Sunday Dinner: Spanish Paella

Spanish food (especially tapas) is really popular these days and I love making the different dishes at home or for parties.  I often thought about the idea of making paella, but was intimidated by the huge array of ingredients, as well as the difficulty of actually making it.  It must take forever right?

WRONG!

I'm here to tell you:  it's not as complicated as it seems and it's a GREAT meal for company or for a special occasion.  It's almost easier than making risotto (although a touch pricier).  The only special equipment you need is a paella pan, so I stopped at Cost Plus World Market to pick one up (find it here for $15) a couple of days before I needed it. (Make sure to follow the directions on the pan on how to prepare it and clean/store it.) 

Then I had to find a recipe that I liked.  I looked at A LOT of recipes online until I found one written by Tyler Florence that I thought was simple yet still included all the flavors and ingredients I wanted.  The great thing about paella is you can use as many or as few proteins as you like.  You could even make it vegetarian if you swing that way.  It's completely customize-able.   So I took Tyler's recipe and made it my own.  I decided to use mussels, chicken thighs, chorizo (Spanish sausage) and shrimp.  You could keep it to one meat and one seafood and it would totally still be awesome (and more affordable).  You could even do just meat, no seafood (for you seafood haters out there).  You could add artichokes, peppers, capers.  The possibilities are endless.

My "company" for my first trial of paella was Dad Rick, on his annual stopover on the way to Florida (he's a snowbird), and a few friends. The "occasion" was the 2014 Oscars.  To keep everyone occupied while I made the paella I put together tapas of manchego and Valdeón cheeses with some chorizo, jamón, smoked almonds and olives.  Jealous? Check it out:

 

Mmmm...meats and cheeses

Onto the paella...

Ingredients:

1 tbsp smoked paprika
2 tsp dried oregano
Kosher salt and ground black pepper
1/4 cup olive oil (if you want to be really authentic use Spanish olive oil)
1 Spanish onion (that's a big yellow onion), diced
4 garlic cloves, crushed
Bunch of flat leaf parsley, chopped
1 - 15 oz. can crushed tomatoes
4 cups short grain rice (I used arborio)
6 cups warm water
Generous pinch of saffron threads (pick this up when you get your paella pan at World Market - that's probably the cheapest place to find it; if not, I found Badia brand at the supermarket for $5)
1/2 cup frozen sweet peas, thawed
Lemon wedges, for serving

These are the proteins that I used:
4 boneless, skinless chicken thighs, each cut in half to make 8 pieces
1 Spanish chorizo sausage, sliced into rounds or on the bias
1 lb. frozen large shrimp, thawed and peeled
1 lb. cleaned and debearded black mussels (I got at Whole Foods for like $3)

You could also use any combination of the above and/or:
- Lobster tails
- Littleneck clams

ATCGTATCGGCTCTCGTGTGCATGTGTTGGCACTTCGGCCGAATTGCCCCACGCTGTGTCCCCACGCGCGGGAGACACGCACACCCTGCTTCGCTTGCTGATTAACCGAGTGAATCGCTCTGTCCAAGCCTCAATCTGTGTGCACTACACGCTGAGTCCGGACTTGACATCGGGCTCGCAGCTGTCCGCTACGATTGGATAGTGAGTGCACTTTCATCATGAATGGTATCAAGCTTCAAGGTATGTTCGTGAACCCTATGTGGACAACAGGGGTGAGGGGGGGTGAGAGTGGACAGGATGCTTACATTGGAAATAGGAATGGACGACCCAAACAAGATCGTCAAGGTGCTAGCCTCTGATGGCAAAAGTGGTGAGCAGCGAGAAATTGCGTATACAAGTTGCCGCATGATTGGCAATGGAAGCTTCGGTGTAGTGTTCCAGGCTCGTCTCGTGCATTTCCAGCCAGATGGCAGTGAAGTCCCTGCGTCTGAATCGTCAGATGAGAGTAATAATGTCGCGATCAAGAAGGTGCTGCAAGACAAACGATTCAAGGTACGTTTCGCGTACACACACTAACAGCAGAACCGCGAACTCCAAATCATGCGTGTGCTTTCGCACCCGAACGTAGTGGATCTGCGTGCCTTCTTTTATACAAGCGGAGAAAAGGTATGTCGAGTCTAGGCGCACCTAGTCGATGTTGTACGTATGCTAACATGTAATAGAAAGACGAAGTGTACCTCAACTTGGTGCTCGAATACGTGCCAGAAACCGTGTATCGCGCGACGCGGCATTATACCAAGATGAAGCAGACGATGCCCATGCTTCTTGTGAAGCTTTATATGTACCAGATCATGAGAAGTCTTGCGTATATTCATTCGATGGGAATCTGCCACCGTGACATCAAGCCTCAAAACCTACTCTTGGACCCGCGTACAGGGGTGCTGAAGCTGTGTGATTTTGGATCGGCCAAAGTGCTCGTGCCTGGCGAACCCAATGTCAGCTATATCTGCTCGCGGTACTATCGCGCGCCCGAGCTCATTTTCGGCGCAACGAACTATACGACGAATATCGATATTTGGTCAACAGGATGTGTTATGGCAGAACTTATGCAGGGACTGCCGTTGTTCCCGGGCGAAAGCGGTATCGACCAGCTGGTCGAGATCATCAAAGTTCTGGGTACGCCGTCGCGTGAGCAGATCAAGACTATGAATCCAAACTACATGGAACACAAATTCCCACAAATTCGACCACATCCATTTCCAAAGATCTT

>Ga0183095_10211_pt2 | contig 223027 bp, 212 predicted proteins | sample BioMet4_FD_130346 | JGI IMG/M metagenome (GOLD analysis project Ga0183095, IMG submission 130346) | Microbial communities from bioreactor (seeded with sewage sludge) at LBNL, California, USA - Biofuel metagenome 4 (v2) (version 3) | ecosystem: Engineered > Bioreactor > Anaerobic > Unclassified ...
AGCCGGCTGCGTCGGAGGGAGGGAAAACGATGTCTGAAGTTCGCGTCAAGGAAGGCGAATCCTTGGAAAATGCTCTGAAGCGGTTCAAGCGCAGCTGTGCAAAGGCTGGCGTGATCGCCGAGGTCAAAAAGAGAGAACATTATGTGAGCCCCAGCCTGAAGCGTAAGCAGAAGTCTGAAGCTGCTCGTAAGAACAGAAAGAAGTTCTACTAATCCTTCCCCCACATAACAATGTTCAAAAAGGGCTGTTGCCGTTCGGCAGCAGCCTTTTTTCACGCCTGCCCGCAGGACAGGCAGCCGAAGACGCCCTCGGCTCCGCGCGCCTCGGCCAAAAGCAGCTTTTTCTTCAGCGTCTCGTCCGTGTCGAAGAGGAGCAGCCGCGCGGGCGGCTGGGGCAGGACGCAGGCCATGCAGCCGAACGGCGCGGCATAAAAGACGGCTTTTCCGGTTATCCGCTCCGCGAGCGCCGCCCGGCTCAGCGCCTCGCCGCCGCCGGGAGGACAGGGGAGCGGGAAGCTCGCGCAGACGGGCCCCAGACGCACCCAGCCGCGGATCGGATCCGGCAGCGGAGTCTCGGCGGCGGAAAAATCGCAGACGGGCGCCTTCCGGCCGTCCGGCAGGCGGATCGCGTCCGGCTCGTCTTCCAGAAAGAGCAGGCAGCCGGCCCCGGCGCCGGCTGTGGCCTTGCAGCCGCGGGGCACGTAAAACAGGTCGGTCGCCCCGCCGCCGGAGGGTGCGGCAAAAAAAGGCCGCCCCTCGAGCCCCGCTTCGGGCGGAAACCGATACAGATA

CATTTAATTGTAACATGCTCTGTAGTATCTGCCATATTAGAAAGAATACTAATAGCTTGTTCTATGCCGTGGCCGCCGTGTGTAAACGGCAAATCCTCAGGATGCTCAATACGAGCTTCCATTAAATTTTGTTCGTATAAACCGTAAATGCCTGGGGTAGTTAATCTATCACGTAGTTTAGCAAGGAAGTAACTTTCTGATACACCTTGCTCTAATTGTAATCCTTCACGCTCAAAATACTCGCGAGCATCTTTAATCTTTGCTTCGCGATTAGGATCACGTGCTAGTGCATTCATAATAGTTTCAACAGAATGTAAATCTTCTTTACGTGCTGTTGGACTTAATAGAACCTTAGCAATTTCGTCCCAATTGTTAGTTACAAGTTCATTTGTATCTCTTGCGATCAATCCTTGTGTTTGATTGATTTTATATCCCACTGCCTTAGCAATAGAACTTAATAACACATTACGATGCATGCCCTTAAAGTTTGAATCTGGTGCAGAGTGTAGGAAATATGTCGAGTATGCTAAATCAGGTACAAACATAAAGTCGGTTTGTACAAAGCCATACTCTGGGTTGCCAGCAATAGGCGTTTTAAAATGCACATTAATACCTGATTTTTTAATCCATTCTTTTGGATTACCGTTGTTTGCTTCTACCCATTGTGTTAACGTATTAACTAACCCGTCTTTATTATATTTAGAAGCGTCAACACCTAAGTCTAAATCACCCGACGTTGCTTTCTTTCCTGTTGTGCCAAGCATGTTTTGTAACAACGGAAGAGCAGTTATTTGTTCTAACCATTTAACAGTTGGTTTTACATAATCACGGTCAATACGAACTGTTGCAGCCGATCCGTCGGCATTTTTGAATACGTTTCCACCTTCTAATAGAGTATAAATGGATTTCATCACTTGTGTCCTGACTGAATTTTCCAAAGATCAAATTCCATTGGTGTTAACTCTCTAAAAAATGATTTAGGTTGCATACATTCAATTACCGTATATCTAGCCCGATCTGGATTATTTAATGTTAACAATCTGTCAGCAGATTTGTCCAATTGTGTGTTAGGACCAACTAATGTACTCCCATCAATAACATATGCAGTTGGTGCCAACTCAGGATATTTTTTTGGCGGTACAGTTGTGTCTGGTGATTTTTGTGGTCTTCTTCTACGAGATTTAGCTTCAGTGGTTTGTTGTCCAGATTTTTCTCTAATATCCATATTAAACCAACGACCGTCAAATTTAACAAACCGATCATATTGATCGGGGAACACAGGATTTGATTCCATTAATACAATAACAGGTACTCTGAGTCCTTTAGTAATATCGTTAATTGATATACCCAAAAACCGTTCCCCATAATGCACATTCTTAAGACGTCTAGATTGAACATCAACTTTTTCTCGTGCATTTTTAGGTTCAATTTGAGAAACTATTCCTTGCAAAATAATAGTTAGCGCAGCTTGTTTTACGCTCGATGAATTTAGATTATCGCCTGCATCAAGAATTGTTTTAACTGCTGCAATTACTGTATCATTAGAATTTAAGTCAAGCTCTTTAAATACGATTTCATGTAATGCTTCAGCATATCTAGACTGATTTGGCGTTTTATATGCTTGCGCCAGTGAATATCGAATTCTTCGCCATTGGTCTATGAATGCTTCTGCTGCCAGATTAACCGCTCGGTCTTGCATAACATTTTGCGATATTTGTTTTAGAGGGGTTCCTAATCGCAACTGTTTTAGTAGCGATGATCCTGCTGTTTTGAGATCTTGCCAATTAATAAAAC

- Squid (i.e. calamari)

Here we go: First thing you need to do is mix together the paprika and oregano in a medium bowl -- this is the spice mix that will marinate your chicken.  Rub the mixture all over the chicken and marinate (covered) for about an hour in the fridge.

Once that's ready, heat the olive oil in the paella pan over medium-high heat. Saute the sausage until browned on each side. Remove from the heat and set aside.  Next add the chicken pieces to the oil and brown on all sides turning with tongs (you don't have to cook it ALL the way through -- just brown it. The chicken will finish cooking when you return it to the dish later).  Sprinkle with salt and pepper, then remove from heat and set aside with the sausage.

Make a Sofrito: [This is the part of the story where you learn stuff:  in Spanish cooking when you saute together onions, garlic and tomatoes you are making a "sofrito" which is the base of a lot of Spanish dishes.  In Cajun and Creole cooking it's called the "holy trinity" and includes onions, celery and peppers.  In French cooking, it's called "mirepoix" (celery, onions, carrots) and in Italian, "soffritto" (carrots, onions and celery with some garlic).  How 'bout that for a little 411?]

Anyway, back to it: To make your sofrito, add the garlic, onions and tomatoes to the pan over medium heat with a good handful of the chopped parsley (leave enough for garnish at the end).  Saute until all the onions are soft and caramelized and the flavors have time to blend together.  Fold the dry rice into the sofrito until all the grains are coated.  Pour in the warm water and simmer for 10 minutes, gently moving the pan around so the rice cooks in an even layer and absorbs the liquid.

At this point, add the reserved chicken and sausage to the pan and incorporate into the rice.  Also add the saffron and make sure everything's combined well.  Let it all simmer about 5 minutes, without stirring.  After the 5 minutes, add the seafood (I used mussels and shrimp) by tucking it under the rice (there's no lid on this thing) and simmer away for another 10 minutes or until your mussels open up completely and your shrimp is pink.

When the paella is cooked and the rice looks fluffy and moist, turn the heat up to med-high to high for about 40 seconds to lightly toast the bottom layer of the paella (another teachable moment:  this toasty rice bottom is called "socarrat").   Remove the pan from the heat and let it rest for about 5 minutes.  Then add the peas, the rest of the parsley and  the lemon wedges and serve it right in the middle of your table or dish it out into individual dishes.

Makes about 6 servings. Cooking time = about 40 minutes

¡Buen provecho!